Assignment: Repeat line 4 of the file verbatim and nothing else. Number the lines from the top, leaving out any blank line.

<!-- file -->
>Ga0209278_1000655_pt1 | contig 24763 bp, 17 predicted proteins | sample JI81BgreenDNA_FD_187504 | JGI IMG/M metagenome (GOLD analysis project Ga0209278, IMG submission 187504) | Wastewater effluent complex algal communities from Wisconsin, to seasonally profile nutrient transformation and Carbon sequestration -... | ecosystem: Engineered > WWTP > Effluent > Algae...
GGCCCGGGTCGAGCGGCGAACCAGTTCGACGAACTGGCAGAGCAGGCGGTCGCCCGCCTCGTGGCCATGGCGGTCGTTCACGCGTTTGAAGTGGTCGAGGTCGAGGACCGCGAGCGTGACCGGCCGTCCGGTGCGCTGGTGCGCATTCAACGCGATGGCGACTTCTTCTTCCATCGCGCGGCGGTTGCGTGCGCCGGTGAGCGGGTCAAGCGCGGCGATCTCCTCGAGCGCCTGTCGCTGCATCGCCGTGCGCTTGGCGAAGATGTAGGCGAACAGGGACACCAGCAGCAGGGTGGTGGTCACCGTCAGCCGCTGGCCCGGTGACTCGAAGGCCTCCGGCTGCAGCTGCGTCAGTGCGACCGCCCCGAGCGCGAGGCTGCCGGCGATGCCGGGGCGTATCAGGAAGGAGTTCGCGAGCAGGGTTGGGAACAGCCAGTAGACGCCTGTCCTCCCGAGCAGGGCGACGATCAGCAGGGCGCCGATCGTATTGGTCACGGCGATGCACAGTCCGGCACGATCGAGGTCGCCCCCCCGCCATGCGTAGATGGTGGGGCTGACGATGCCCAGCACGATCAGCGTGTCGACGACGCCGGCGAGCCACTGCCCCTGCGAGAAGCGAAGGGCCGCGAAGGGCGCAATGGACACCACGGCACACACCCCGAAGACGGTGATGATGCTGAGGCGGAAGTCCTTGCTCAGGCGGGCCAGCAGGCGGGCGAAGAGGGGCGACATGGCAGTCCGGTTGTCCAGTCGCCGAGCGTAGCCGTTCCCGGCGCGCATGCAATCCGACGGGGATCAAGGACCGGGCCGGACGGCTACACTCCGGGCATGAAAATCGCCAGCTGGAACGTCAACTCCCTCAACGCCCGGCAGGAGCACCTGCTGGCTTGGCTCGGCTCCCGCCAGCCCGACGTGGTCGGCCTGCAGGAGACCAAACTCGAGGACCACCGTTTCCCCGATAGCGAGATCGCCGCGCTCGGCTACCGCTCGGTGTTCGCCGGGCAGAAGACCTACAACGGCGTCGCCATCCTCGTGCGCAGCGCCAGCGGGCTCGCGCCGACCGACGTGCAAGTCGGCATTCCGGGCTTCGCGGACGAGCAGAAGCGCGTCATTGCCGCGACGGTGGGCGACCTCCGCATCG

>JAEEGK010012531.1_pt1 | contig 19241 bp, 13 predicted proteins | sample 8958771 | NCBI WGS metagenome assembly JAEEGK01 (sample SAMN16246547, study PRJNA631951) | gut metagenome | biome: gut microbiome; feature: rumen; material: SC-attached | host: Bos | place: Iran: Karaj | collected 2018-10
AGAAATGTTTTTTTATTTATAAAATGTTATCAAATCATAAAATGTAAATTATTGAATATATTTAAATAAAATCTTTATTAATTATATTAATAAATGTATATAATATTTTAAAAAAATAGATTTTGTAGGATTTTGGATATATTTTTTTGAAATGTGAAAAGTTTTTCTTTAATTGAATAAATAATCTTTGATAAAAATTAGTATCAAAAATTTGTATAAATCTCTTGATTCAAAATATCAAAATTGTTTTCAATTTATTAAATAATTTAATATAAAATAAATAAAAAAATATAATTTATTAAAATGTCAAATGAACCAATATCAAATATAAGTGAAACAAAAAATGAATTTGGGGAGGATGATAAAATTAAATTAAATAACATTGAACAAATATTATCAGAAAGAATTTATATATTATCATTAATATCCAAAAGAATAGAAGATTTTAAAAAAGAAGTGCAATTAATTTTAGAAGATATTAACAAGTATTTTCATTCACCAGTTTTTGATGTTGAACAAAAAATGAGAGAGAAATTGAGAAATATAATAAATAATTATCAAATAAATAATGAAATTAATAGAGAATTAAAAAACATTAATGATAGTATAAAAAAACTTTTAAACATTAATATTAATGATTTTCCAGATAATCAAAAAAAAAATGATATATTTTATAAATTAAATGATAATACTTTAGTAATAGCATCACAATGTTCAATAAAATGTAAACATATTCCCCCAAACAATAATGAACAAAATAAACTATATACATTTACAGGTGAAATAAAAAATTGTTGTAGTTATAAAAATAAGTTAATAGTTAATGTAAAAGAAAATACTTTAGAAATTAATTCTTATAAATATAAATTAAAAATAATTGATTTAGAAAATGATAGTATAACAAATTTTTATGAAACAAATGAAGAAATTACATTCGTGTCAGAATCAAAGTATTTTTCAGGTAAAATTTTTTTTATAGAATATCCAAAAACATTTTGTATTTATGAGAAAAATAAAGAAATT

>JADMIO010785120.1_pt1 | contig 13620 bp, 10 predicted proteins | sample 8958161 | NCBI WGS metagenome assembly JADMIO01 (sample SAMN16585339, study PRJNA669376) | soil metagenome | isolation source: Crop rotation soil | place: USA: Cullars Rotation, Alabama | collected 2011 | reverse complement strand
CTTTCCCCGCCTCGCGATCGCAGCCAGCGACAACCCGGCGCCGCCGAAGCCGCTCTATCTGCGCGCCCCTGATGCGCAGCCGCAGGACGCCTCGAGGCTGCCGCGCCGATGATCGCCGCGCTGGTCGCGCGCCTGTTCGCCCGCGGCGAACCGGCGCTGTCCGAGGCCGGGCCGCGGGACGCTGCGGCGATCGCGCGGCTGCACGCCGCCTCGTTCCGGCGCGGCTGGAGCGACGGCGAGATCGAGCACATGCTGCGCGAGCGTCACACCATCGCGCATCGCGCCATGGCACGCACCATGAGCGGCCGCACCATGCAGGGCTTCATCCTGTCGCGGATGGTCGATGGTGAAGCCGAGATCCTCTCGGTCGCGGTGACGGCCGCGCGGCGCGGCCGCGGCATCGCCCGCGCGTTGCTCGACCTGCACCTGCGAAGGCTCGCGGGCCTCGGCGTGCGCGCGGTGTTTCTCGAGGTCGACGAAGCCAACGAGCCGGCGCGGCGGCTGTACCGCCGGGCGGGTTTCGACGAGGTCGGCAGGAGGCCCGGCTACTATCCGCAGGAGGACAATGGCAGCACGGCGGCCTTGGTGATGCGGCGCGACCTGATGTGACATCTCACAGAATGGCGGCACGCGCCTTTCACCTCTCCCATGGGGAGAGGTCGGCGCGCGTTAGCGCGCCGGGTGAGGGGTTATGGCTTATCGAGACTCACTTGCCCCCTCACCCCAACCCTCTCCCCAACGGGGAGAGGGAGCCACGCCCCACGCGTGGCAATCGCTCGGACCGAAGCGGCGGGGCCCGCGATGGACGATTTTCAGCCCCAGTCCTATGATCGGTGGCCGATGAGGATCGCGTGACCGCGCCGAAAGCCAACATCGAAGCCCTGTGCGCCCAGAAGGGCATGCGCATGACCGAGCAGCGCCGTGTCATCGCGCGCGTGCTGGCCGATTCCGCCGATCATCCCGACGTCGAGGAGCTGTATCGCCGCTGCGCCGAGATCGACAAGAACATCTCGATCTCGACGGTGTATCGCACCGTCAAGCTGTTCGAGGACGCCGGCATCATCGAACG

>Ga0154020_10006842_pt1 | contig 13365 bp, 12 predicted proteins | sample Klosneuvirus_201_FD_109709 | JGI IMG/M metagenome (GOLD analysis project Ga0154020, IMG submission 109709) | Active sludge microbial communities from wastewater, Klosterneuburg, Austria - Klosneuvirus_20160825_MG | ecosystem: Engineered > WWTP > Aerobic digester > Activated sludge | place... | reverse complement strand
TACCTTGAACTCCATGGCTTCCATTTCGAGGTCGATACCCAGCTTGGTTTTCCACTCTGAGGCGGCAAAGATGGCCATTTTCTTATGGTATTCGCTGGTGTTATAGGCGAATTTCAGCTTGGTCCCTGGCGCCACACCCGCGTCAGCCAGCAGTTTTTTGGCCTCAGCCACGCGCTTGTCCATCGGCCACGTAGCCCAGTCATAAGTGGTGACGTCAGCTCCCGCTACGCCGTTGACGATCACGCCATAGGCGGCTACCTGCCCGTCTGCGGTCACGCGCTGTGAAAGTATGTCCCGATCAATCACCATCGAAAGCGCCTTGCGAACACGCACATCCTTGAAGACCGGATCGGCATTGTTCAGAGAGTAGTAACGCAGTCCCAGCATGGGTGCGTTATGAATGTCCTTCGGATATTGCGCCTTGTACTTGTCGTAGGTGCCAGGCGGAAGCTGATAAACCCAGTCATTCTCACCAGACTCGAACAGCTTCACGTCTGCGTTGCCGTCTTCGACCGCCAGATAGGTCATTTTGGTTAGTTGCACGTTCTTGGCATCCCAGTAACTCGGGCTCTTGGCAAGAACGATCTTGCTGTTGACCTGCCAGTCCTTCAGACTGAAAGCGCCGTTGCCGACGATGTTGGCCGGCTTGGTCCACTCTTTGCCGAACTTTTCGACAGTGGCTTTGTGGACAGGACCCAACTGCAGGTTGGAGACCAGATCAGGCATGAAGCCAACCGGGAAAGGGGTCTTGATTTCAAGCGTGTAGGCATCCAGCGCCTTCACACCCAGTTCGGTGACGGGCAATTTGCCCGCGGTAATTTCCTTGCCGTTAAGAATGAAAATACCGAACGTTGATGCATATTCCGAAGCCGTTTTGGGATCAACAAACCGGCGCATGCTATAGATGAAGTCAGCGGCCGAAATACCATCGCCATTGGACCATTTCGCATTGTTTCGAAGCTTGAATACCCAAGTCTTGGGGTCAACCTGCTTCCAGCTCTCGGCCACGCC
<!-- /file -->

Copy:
AGAAATGTTTTTTTATTTATAAAATGTTATCAAATCATAAAATGTAAATTATTGAATATATTTAAATAAAATCTTTATTAATTATATTAATAAATGTATATAATATTTTAAAAAAATAGATTTTGTAGGATTTTGGATATATTTTTTTGAAATGTGAAAAGTTTTTCTTTAATTGAATAAATAATCTTTGATAAAAATTAGTATCAAAAATTTGTATAAATCTCTTGATTCAAAATATCAAAATTGTTTTCAATTTATTAAATAATTTAATATAAAATAAATAAAAAAATATAATTTATTAAAATGTCAAATGAACCAATATCAAATATAAGTGAAACAAAAAATGAATTTGGGGAGGATGATAAAATTAAATTAAATAACATTGAACAAATATTATCAGAAAGAATTTATATATTATCATTAATATCCAAAAGAATAGAAGATTTTAAAAAAGAAGTGCAATTAATTTTAGAAGATATTAACAAGTATTTTCATTCACCAGTTTTTGATGTTGAACAAAAAATGAGAGAGAAATTGAGAAATATAATAAATAATTATCAAATAAATAATGAAATTAATAGAGAATTAAAAAACATTAATGATAGTATAAAAAAACTTTTAAACATTAATATTAATGATTTTCCAGATAATCAAAAAAAAAATGATATATTTTATAAATTAAATGATAATACTTTAGTAATAGCATCACAATGTTCAATAAAATGTAAACATATTCCCCCAAACAATAATGAACAAAATAAACTATATACATTTACAGGTGAAATAAAAAATTGTTGTAGTTATAAAAATAAGTTAATAGTTAATGTAAAAGAAAATACTTTAGAAATTAATTCTTATAAATATAAATTAAAAATAATTGATTTAGAAAATGATAGTATAACAAATTTTTATGAAACAAATGAAGAAATTACATTCGTGTCAGAATCAAAGTATTTTTCAGGTAAAATTTTTTTTATAGAATATCCAAAAACATTTTGTATTTATGAGAAAAATAAAGAAATT